Thursday, 11 December 2014

Blu-ray Review: Mortal Kombat (1995)

Movies based on video games have never been, well, any good to be honest. They often miss the point of what make the game likable and sometimes it's simply a case of the game not being the right fit to be a movie. In 1995, New Line Cinema had the brilliant idea of releasing a film based on the fighting game series Mortal Kombat. Mortal Kombat first released in 1992 by arcade specialists Midway and was so controversial, it was responsible for the forming of the North American games rating board, the ESRB. Mortal Kombat is also notable for: spelling things that usually begin with a C with a K, it's violence that led to the ESRB's creation, and also its lack of creativity because it uses "palette swaps", different colour character outfits, and turns them into different characters. Nevertheless, the series is still going to this day, thanks to Warner Bros buying it after Midway went bankrupt in 2009, and there's a new entry, Mortal Kombat X, that launches in 2015.

Anyway, the movie, is it any good? And is the Blu-ray transfer up to scratch? Well, I'll answer that by taking a look at the case that it comes in.

The packaging for Mortal Kombat is as basic as you can get. Expected for a re-release to be honest. It looks nice though, the front cover has the famous Mortal Kombat emblem on it. On the back, it gives you all of the various information. It also includes a spelling mistake as it spells the name of Raiden as "Rayden".

So what about the movie itself? Well, Mortal Kombat, directed by Paul W.S. Anderson (who also directed the first and several more Resident Evil movies, so he seems to like adapting games) is a movie about a tournament called Mortal Kombat. This tournament sees kombatants (see what I did there) from Earthworld and Outworld (kind of like a parallel universe) face each other to find a victor. After winning nine times in a row, Outworld ruler Shao Kahn has his lieutenant Shang Tsung (Cary-Hiroyuki Tagawa) host the tournament so that he can win the tenth tournament, which would allow Shao Kahn to invade Earthworld and take over. That's a video game premise for you right there.

Anyway, to stop this, Earthworld has to send three fighters to win the tournament and they are: Liu Kang (Robin Shou) who is looking for revenge after Shang Tsung killed his brother, superstar actor Johnny Cage (Linden Ashby) and Special Forces agent Sonya Blade (Bridgette Wilson, now Wilson-Sampras, as she married Tennis legend Pete Sampras in 2000). They are guided by, who I personally think of as the star of the show, Elder God Raiden (Christopher Lambert). Lambert is brilliant as Raiden but as good as he is, it's slightly disappointing that he doesn't look like the character does in the games, like the Japanese thunder god that he is.

Anyway, each of them, except Raiden since he's a god he can't participate in Mortal Kombat, must fight their way through the tournament. In the tournament, characters from the games are the ones featured, including: Kano, Kitana, Scorpion, Sub-Zero, Goro and Reptile. The characters all appear true to their design in the games, except for Reptile, who is made with terrible CGI. I suppose there's nothing that can be done about that, the movie has just aged. The fights in the movie are fine by movie standards but do lack the brutality that the games are known for, for obvious reasons.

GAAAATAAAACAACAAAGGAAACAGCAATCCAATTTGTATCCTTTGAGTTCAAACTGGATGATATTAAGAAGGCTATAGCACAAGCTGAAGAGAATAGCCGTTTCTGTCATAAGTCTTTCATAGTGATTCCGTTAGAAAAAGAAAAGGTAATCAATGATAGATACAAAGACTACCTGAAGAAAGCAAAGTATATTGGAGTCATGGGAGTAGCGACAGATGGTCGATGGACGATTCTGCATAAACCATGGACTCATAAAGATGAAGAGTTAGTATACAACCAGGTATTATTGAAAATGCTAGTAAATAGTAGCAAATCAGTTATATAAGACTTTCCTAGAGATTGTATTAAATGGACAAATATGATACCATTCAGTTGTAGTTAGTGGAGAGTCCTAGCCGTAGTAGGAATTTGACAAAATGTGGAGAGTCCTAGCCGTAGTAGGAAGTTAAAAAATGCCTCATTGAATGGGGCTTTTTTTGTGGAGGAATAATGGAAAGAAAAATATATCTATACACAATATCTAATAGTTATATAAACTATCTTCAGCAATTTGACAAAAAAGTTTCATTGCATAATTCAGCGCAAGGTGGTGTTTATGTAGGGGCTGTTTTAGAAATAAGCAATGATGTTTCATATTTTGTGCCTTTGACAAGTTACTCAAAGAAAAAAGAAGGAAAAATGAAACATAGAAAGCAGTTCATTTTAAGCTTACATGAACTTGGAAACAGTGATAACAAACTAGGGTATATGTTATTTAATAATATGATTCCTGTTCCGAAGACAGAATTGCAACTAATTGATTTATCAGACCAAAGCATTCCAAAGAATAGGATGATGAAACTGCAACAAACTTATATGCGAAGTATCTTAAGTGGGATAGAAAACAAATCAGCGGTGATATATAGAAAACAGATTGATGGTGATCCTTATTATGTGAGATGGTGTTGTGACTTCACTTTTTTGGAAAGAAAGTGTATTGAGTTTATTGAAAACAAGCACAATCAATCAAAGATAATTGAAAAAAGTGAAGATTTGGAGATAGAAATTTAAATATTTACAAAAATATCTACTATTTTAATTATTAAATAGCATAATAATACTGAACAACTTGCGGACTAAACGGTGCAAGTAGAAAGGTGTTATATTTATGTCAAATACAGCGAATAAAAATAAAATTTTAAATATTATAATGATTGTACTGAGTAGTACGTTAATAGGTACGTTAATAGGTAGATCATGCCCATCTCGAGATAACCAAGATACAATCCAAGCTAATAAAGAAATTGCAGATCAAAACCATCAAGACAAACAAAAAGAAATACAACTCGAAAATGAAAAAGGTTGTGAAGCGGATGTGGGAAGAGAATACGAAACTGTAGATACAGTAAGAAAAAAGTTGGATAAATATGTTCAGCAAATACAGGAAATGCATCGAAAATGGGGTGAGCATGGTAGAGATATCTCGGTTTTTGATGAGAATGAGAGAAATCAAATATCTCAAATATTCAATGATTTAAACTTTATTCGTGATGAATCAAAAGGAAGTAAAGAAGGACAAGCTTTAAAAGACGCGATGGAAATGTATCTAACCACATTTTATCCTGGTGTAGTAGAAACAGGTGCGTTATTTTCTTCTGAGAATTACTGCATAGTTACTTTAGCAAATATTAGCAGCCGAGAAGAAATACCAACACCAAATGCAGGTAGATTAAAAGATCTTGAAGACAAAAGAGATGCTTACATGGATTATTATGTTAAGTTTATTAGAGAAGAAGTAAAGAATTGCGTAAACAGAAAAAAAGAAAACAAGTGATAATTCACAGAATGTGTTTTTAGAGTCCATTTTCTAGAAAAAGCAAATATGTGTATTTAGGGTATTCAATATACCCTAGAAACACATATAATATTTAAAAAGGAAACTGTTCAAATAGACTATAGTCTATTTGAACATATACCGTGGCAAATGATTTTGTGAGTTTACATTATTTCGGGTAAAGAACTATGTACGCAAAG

Visually the movie has come good looking locations and the designs do take some inspiration from the games, as you'd expect. The High Definition remaster of Mortal Kombat is a competent one as the film is in 16:9 widescreen and the colours and visuals are crisper than in SD. Though there is grain on the movie which is a result of the HD remaster. Nowadays, films aren't used and it's all digital.

Sound-wise, Mortal Kombat supports 5.1 surround sound and it's clear enough. Now, I can't mention anything about this movie without mentioning the fantastic theme song and the remix. It's one of the best theme songs from a movie in my opinion and it's actually a shame that it doesn't get used in the games in some way.

The general plot in Mortal Kombat follows very much the typical action movie of the sort but with the story of the games being used to craft it. There are some differences, I think the biggest is that Scorpion and Sub-Zero and on the side of Shang Tsung. In the games, Sub-Zero is very much against him. Scorpion is neutral and only has one enemy, Sub-Zero.

This storyline is kind of expanded in the special feature that's included with the movie and that is an animated movie called Mortal Kombat: The Journey Begins. It follows some of the plot of the movie, but it focuses more on added some information on certain characters' background. It explains characters like Goro, Scorpion, Sub-Zero for example. For these flashback sequences, it uses complete CGI, which is as bad as it sounds coming from 1995. The main story uses CGI backgrounds with hand-drawn characters. Why the difference I don't know. It looks dated and sounds it with the cheesy dialogue and bad voice acting. It was an interesting watch, but it wasn't good. This wasn't remastered either, which is expected. Also included is the theatrical trailer, again in SD.

The Mortal Kombat movie from 1995 is an action movie from the time, it's cheesy, over the top, has aged special effects but endearing in its own way. It's a fun, cheesy movie and surprisingly so a video game adaptation. It's aged, definitely, but that doesn't mean that it can't be enjoyed.